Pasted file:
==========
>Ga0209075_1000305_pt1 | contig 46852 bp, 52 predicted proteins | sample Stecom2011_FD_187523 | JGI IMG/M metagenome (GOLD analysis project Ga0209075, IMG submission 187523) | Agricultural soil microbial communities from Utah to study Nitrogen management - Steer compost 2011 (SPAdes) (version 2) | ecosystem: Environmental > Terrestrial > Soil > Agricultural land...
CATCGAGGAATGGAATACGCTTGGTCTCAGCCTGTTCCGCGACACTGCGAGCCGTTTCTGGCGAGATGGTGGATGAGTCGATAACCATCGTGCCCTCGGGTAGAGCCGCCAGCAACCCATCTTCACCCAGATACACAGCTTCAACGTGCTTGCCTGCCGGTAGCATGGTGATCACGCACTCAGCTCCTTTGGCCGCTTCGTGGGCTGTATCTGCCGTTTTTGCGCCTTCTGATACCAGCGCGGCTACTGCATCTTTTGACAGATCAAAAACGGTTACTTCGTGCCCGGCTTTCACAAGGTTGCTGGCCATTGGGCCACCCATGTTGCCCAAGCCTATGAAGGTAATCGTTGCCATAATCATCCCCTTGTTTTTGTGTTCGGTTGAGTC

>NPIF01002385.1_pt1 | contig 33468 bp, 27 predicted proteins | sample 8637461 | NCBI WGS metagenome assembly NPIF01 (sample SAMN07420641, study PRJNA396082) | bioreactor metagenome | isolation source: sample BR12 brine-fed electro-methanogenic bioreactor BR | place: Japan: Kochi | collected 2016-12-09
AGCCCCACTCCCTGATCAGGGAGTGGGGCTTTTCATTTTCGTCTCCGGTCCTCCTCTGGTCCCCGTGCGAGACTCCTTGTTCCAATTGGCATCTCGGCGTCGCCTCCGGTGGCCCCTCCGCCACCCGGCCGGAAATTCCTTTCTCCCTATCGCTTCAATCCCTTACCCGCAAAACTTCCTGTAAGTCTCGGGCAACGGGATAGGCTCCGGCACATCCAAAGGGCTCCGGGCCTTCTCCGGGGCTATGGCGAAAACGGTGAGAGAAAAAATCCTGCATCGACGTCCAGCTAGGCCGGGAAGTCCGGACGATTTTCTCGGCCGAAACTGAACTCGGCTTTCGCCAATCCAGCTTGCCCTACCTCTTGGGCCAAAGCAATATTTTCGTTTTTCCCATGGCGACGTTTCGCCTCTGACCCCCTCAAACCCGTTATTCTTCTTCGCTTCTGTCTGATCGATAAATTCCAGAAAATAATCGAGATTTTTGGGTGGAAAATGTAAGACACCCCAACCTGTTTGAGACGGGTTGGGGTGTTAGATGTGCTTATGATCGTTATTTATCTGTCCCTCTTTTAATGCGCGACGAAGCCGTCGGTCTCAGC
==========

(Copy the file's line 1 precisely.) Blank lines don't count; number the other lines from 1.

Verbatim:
>Ga0209075_1000305_pt1 | contig 46852 bp, 52 predicted proteins | sample Stecom2011_FD_187523 | JGI IMG/M metagenome (GOLD analysis project Ga0209075, IMG submission 187523) | Agricultural soil microbial communities from Utah to study Nitrogen management - Steer compost 2011 (SPAdes) (version 2) | ecosystem: Environmental > Terrestrial > Soil > Agricultural land...